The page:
The Great Debate

Cuba’s uneasy Internet connection

Last week, an Associated Press article, “US Secretly Created ‘Cuban Twitter’ to Stir Unrest,” sparked an uproar. The U.S. Agency for International Development had funded a Cuban version of Twitter called ZunZuneo , the AP reported, that attracted more than 40,000 users before ending in 2012, according to the story.

Commentators have derided the program as boneheaded, dangerously absurd and disrespectful to Cubans. Analysts have discussed its pros and cons. The White House maintains that the program was not “covert.” USAID contests aspects of the AP story.

The article, however, is a propaganda windfall for the Cuban government, which tends to label bloggers critical of it as U.S.-funded mercenaries. Cuba’s media has been having a field day, running gleeful headlines like “ZunZuneo: the Sound of Subversion.”

The ZunZuneo debacle highlights the difficulty of bringing connectivity to Cuba. It has one of the lowest Internet penetration rates in the Western hemisphere. Only 5 percent of Cubans have access to the Internet, according to 2012 estimates. Some connect through hotels, schools, workplaces or illegally. A greater percentage of Cubans access a domestic “intranet.”

Though Cuba censors Web content, the public’s major obstacles are unavailability, slow connections and high prices. Cubans generally don’t have Internet access at home, and connecting at a hotel for an hour can cost more than an average state worker’s weekly salary.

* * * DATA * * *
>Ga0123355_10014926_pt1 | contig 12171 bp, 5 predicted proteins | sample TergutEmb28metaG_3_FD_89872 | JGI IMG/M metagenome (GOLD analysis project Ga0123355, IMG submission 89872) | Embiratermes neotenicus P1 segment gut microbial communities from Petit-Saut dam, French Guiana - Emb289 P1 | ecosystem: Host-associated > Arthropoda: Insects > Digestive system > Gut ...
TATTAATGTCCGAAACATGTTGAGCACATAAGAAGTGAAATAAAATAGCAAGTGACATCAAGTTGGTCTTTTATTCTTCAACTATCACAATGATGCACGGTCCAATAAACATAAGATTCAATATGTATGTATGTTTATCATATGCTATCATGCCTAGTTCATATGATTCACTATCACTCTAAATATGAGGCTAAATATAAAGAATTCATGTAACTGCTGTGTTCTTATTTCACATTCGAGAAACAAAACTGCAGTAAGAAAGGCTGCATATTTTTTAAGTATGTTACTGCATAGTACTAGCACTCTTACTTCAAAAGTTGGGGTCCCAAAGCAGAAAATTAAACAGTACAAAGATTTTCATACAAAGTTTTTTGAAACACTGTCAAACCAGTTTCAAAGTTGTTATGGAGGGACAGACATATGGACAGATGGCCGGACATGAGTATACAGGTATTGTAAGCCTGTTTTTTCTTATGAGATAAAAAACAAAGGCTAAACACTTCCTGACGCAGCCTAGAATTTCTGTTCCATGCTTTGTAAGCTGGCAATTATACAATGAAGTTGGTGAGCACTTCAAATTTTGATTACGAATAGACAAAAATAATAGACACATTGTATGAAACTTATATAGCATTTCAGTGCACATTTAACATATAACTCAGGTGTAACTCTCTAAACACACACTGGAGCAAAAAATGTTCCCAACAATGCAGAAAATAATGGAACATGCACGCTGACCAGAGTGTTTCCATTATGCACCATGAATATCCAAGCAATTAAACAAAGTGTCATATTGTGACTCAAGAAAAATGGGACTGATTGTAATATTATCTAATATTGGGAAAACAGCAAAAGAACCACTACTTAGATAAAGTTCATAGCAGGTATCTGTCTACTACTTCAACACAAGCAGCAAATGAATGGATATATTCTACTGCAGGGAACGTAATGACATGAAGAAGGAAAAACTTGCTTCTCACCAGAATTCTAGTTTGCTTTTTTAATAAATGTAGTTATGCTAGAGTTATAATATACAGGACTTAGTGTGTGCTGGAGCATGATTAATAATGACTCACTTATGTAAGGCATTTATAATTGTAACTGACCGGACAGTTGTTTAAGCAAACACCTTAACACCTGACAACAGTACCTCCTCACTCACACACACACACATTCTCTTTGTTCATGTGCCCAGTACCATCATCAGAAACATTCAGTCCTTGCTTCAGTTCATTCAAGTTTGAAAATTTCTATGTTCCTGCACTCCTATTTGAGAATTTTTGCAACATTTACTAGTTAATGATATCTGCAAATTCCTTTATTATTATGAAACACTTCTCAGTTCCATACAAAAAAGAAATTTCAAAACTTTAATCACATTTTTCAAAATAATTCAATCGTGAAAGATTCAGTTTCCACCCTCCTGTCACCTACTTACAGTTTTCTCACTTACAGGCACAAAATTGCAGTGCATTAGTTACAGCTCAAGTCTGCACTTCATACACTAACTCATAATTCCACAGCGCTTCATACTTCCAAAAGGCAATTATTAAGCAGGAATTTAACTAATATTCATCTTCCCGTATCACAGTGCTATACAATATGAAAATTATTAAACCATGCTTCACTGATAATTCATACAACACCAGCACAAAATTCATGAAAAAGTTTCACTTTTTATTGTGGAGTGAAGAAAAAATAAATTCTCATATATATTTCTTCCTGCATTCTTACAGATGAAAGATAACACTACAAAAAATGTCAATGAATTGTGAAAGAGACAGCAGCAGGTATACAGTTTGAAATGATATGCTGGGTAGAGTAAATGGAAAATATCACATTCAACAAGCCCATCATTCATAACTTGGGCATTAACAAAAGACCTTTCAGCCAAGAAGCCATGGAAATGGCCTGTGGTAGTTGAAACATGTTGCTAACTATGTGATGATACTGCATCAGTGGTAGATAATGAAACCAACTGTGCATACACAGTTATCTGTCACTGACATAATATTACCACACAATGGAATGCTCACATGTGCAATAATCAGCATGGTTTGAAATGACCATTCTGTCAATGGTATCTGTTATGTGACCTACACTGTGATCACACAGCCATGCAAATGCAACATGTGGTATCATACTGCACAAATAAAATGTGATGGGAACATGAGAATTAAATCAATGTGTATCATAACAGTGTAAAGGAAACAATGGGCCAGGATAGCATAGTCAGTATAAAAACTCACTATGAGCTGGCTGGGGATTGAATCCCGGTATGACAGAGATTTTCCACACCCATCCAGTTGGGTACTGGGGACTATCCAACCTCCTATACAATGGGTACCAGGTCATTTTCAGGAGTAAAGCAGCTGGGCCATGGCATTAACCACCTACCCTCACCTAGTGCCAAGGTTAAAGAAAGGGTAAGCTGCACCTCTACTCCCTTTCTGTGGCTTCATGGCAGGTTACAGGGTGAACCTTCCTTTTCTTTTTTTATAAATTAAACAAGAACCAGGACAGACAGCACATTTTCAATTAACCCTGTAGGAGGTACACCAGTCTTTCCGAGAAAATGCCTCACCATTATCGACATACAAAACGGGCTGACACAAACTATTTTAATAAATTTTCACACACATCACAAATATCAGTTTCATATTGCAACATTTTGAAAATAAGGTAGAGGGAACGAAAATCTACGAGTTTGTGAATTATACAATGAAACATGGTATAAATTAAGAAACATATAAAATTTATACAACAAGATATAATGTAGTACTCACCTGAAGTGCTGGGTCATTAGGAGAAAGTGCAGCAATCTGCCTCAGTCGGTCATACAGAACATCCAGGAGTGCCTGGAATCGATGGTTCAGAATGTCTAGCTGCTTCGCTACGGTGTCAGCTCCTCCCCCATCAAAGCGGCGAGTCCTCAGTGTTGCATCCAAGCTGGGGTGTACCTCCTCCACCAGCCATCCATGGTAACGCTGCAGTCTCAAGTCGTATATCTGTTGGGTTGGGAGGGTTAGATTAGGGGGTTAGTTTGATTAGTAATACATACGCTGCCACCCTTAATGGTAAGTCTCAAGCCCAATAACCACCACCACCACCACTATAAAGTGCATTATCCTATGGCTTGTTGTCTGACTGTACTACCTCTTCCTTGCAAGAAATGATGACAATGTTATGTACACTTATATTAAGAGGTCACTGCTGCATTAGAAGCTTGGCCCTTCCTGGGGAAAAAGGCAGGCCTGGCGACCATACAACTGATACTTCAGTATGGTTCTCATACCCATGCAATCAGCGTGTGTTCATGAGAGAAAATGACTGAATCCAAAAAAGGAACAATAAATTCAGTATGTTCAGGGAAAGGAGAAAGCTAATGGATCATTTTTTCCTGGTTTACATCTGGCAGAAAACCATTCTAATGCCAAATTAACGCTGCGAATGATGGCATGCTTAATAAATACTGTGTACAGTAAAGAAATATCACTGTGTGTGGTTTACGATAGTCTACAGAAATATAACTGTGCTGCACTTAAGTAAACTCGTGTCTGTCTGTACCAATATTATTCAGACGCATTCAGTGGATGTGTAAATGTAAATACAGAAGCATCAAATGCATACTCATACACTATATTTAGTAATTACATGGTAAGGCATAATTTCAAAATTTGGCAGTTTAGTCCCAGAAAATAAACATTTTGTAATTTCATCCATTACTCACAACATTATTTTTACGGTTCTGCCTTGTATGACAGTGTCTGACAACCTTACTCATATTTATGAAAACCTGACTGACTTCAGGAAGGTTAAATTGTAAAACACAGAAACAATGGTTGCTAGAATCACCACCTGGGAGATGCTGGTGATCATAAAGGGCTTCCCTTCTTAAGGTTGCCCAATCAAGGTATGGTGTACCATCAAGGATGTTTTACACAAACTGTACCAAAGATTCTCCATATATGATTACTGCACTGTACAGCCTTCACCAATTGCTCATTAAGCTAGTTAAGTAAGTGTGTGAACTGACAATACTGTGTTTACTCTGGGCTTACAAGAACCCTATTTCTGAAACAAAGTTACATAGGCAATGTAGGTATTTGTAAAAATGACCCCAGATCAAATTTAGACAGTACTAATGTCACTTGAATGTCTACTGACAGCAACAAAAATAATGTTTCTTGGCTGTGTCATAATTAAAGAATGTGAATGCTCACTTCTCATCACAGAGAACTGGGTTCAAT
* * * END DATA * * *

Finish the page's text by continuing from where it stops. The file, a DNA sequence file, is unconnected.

A helping U.S. hand to Cuba’s market reform?

– Boston University Professor Susan Eckstein is author of “The Immigrant Divide: How Cuban Americans Changed the U.S. and Their Homeland” and “Cuba under Castro,” and past president of the Latin American Studies Association. The views expressed are her own. –

Raul Castro announced that 10 percent of Cuba’s state employees, half a million people, will be dismissed from their public sector jobs and free to pursue work in the private sector.  The near-fiscally bankrupt state no longer can afford to pay inefficient workers.  But the Cuban leadership remains a reluctant reformer.  We Americans have a vested interest in facilitating a deeper market transition 90 miles off shore.

This is not the first time Cuba under the Castro brothers has launched market reforms, having introduced minor openings over the years.  After paying nearly all workers equally and distributing most goods equitably through a ration system in the ‘60s, it began to tie earnings to work performance, expand private economic opportunities in agriculture and the service sector, and allow goods to be sold off the ration system on an ability to pay basis.  It has also permitted private foreign investment since the ‘90s.   But measures introduced during economic troubles proved too meager to fuel significant economic growth and many were reversed when priorities shifted.